The writing on the wall has been decipherable for some time now.  Yet many still refuse to pay attention.  The sexual revolution begun in the 1960s has caused more misery than could have been imagined.  Children born without fathers to protect them, women and men contracting diseases, and the felt need to destroy emerging life are all pathologies attributable to the frivolization of sex.  Sexuality is God’s gift to humans for both personal and social development.  Humans have turned it into an entitlement for egotistic pleasure.

In being both blind to the writing on the wall and abusive of their bodies as sacred vessels, humans today duplicate the story of the Babylonians in the first reading.  The latter should have been conscious of what they were doing when they robbed the Jerusalem temple of its sacred objects.  But they were greedily oblivious.  They might realize that the peculiar writing on the wall can be nothing but a message of doom for their rapaciousness.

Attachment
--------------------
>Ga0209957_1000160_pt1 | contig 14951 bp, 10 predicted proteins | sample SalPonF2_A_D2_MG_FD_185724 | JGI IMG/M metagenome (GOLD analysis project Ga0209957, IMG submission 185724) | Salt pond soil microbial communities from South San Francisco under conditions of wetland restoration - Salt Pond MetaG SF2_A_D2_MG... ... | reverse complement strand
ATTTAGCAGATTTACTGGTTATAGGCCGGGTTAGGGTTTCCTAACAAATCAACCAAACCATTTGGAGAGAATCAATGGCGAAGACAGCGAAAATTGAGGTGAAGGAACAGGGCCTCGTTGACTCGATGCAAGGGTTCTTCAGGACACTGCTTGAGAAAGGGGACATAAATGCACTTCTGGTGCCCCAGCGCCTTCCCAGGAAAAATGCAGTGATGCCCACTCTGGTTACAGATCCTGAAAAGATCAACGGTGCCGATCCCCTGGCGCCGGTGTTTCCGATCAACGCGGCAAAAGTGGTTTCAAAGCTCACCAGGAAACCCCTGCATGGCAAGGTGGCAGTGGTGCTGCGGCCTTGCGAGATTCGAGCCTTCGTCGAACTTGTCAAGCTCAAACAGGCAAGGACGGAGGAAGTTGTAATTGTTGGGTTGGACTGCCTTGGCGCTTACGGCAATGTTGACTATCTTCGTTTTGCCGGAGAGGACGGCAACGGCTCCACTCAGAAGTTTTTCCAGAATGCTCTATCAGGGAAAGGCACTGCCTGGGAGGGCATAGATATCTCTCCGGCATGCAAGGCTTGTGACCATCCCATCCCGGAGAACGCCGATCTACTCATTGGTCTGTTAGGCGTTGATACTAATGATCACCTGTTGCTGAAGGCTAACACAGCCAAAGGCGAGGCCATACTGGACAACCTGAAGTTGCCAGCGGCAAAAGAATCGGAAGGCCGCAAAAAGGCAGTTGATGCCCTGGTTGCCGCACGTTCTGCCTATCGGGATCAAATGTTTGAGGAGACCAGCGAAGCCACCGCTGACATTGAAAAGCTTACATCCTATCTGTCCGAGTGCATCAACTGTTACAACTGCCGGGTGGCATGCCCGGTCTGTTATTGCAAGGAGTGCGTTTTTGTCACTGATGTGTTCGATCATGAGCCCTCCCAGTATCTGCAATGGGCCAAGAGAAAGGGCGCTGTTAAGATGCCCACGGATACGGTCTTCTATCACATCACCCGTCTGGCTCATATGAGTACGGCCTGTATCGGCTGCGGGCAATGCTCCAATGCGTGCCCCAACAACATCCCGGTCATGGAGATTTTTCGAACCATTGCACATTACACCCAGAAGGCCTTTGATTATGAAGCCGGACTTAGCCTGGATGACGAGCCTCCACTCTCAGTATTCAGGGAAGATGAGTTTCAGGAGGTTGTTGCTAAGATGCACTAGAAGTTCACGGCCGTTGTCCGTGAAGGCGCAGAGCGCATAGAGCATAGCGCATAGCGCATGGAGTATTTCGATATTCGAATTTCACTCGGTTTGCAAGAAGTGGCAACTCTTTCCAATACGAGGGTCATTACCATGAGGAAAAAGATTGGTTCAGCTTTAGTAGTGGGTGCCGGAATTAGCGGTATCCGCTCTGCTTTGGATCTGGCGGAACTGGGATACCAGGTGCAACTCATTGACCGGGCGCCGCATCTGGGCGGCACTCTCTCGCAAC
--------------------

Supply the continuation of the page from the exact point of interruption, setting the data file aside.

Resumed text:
We should want our young to shun present ideology that seeks to control the consequences of sex rather than to respect its creative power.  In teaching how to discipline their sexual drives we are providing them a road map of both moral integrity and human happiness.

Tuesday, November 24, 2015

Memorial of Saint Andrew Dung-Lac and Companions, martyrs

(Daniel 2:31-45; Luke 21:5-11)

Perhaps no experience in United States history has been as sobering as the Vietnam War.  It was clear that this country meant to save South Vietnam from a Communist takeover.  It certainly expended tremendous human and material resources to achieve that goal.  However, the Vietnamese Communists prevailed.  The American people should have learned that they are not invincible.  Much like the temple that Jesus contemplates with his disciples in today’s gospel, they will not exist forever.